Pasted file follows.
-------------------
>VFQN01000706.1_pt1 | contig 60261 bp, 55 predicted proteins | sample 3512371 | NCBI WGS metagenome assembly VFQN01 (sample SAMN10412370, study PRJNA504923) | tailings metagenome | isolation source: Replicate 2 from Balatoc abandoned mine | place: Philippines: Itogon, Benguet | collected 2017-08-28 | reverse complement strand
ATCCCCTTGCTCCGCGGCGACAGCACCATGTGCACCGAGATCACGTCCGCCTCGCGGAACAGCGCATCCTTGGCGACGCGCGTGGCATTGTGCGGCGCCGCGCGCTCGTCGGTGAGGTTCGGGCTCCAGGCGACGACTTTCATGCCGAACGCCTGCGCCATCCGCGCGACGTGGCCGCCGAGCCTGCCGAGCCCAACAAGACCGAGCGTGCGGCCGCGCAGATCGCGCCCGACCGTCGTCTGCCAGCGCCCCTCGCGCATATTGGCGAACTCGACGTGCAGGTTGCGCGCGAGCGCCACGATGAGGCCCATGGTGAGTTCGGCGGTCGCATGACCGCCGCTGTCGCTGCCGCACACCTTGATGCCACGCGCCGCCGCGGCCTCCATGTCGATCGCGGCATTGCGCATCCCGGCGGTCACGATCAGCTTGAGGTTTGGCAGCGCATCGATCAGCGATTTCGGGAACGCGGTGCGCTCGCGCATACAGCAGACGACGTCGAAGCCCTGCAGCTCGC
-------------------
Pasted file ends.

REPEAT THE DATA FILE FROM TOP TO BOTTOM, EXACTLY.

>VFQN01000706.1_pt1 | contig 60261 bp, 55 predicted proteins | sample 3512371 | NCBI WGS metagenome assembly VFQN01 (sample SAMN10412370, study PRJNA504923) | tailings metagenome | isolation source: Replicate 2 from Balatoc abandoned mine | place: Philippines: Itogon, Benguet | collected 2017-08-28 | reverse complement strand
ATCCCCTTGCTCCGCGGCGACAGCACCATGTGCACCGAGATCACGTCCGCCTCGCGGAACAGCGCATCCTTGGCGACGCGCGTGGCATTGTGCGGCGCCGCGCGCTCGTCGGTGAGGTTCGGGCTCCAGGCGACGACTTTCATGCCGAACGCCTGCGCCATCCGCGCGACGTGGCCGCCGAGCCTGCCGAGCCCAACAAGACCGAGCGTGCGGCCGCGCAGATCGCGCCCGACCGTCGTCTGCCAGCGCCCCTCGCGCATATTGGCGAACTCGACGTGCAGGTTGCGCGCGAGCGCCACGATGAGGCCCATGGTGAGTTCGGCGGTCGCATGACCGCCGCTGTCGCTGCCGCACACCTTGATGCCACGCGCCGCCGCGGCCTCCATGTCGATCGCGGCATTGCGCATCCCGGCGGTCACGATCAGCTTGAGGTTTGGCAGCGCATCGATCAGCGATTTCGGGAACGCGGTGCGCTCGCGCATACAGCAGACGACGTCGAAGCCCTGCAGCTCGC